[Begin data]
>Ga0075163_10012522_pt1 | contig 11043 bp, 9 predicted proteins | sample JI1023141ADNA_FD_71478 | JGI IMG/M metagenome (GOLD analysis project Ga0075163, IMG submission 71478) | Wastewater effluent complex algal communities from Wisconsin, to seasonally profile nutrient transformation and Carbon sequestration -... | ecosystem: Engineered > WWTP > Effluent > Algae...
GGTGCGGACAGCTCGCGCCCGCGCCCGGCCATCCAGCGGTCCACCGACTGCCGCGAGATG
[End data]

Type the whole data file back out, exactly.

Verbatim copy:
>Ga0075163_10012522_pt1 | contig 11043 bp, 9 predicted proteins | sample JI1023141ADNA_FD_71478 | JGI IMG/M metagenome (GOLD analysis project Ga0075163, IMG submission 71478) | Wastewater effluent complex algal communities from Wisconsin, to seasonally profile nutrient transformation and Carbon sequestration -... | ecosystem: Engineered > WWTP > Effluent > Algae...
GGTGCGGACAGCTCGCGCCCGCGCCCGGCCATCCAGCGGTCCACCGACTGCCGCGAGATG